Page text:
In recent weeks, much has been written about the issue of short-term rentals/home sharing/Airbnb in Lake Bluff. Yet, there are still some questions that remain unanswered. I submit the following answers to questions I have heard from a number of people on this issue.
Don’t people have a constitutional right to do what they want with their homes?
Property rights aren’t absolute and, no, people cannot do whatever they want with their homes, particularly in suburban municipalities. Imagine the chaos if they could. In most suburbs, and certainly in Lake Bluff, property rights are legally curtailed through zoning. Zoning is meant to stabilize property values, particularly residential properties, relieve congestion, increase safety in buildings and on the streets, make conducting business more efficient by concentrating businesses in certain districts, and make life healthier.
But home sharing and short-term renting has been going on in Lake Bluff for a while with no problems. Shouldn’t we worry about what does happen instead of what might happen?
Indeed we should, and we do. That’s why we have the building code and zoning code that we do today. Many years ago, municipal governments realized that people’s homes were not constructed to conduct business and lacked the safety measures that commercial buildings were required to have (i.e., exit signs, multiple exits, fire extinguishers, fire alarms, sprinkler systems, fire doors, etc.) so it was simply unsafe to allow people to conduct business in their homes without some limitations. This realization came as a result of things that did happen – like fires – and changes were made to the zoning code as a result. In fact, there is a long list of commercial activity – even that which would be conducive to a home-based business – the current zoning code prohibits in residential districts, even with a special use permit. Insurance agents and brokers, lawyers, tax preparation services, miscellaneous business services, and photographic studios are all prohibited in residential districts under the current code. You can check out Section 10-13-3, Zoning Chart in the Lake Bluff Zoning Code for a comprehensive list.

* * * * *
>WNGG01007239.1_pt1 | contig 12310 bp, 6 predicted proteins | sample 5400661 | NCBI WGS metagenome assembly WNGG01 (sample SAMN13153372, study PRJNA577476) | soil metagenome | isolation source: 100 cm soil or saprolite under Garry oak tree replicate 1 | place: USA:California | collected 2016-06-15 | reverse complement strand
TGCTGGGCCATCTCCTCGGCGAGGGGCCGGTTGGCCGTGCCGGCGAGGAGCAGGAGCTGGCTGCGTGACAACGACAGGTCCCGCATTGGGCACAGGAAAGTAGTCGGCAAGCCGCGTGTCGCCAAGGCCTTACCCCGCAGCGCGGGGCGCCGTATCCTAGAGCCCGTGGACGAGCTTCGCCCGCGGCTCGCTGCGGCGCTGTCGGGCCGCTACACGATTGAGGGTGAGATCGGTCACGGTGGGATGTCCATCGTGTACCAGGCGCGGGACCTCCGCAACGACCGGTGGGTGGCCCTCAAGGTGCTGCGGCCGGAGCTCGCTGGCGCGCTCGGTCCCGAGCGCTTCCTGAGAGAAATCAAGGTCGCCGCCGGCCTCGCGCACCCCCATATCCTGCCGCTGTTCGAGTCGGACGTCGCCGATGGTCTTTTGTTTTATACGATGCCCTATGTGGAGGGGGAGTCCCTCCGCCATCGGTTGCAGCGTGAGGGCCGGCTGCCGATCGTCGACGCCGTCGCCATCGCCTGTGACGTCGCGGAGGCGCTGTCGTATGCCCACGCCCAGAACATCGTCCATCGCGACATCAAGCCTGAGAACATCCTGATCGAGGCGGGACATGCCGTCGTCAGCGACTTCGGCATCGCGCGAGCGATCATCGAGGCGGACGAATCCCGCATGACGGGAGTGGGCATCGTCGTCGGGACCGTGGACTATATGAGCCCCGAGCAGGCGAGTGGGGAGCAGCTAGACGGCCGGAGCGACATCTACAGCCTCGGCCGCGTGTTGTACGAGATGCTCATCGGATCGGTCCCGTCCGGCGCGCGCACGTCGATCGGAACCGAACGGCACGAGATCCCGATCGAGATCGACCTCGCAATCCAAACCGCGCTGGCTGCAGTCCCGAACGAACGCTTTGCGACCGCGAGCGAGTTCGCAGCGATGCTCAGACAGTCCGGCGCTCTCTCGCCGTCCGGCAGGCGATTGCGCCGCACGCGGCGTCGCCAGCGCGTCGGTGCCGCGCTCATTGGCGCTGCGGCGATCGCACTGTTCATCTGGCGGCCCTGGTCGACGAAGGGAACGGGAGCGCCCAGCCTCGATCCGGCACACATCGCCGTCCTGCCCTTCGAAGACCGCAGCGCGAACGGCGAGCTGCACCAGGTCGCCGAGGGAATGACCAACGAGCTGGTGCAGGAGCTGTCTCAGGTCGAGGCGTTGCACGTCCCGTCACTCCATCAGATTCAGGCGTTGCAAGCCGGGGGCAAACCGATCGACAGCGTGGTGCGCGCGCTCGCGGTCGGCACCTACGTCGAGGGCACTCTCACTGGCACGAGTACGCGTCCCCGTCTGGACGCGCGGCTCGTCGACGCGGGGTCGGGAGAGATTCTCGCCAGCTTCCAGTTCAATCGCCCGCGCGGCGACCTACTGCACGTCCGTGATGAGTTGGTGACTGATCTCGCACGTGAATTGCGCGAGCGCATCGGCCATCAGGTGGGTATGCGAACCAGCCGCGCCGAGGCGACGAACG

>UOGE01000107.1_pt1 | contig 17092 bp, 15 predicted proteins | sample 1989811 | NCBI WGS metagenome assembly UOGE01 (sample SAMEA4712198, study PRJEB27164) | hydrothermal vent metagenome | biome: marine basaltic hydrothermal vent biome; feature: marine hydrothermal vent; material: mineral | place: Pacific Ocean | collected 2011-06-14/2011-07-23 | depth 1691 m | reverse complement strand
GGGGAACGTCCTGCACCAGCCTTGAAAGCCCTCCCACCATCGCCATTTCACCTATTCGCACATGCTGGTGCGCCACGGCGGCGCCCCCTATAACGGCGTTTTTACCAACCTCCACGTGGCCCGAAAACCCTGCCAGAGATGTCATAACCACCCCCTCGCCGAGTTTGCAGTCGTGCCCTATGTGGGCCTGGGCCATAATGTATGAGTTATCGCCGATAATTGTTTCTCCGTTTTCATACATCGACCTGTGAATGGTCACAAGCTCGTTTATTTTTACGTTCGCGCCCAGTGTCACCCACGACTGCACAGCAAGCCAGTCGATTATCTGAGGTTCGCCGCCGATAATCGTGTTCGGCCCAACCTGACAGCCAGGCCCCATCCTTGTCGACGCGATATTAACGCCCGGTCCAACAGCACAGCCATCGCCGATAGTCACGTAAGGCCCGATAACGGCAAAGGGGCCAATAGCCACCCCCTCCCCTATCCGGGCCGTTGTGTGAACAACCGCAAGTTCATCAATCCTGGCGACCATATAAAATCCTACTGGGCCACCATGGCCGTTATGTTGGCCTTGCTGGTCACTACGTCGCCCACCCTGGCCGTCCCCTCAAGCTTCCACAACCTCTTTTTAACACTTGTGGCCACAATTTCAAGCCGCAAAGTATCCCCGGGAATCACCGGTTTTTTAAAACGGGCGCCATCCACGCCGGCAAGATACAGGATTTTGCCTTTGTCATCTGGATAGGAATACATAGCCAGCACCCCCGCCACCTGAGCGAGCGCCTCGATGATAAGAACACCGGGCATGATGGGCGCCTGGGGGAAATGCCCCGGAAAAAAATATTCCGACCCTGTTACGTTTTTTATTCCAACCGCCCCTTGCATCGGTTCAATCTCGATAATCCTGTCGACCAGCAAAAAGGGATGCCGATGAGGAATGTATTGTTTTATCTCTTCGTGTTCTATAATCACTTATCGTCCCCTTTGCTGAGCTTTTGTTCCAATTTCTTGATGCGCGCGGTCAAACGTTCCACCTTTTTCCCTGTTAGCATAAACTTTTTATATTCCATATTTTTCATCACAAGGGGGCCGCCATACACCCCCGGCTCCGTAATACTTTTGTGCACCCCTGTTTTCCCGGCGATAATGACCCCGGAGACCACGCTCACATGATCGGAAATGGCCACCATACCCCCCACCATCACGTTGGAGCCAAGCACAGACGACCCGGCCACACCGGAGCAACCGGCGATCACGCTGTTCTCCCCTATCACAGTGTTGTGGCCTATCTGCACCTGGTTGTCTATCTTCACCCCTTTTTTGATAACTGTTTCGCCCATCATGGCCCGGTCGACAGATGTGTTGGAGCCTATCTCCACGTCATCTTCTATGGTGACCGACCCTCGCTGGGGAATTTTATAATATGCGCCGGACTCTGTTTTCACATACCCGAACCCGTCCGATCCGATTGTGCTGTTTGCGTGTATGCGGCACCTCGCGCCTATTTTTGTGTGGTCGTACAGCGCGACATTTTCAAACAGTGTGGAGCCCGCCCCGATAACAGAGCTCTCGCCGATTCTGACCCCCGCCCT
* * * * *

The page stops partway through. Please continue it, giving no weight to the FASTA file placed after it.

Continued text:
Lots of people work from home. Isn’t home sharing/short-term renting an in-home occupation allowable under the current code?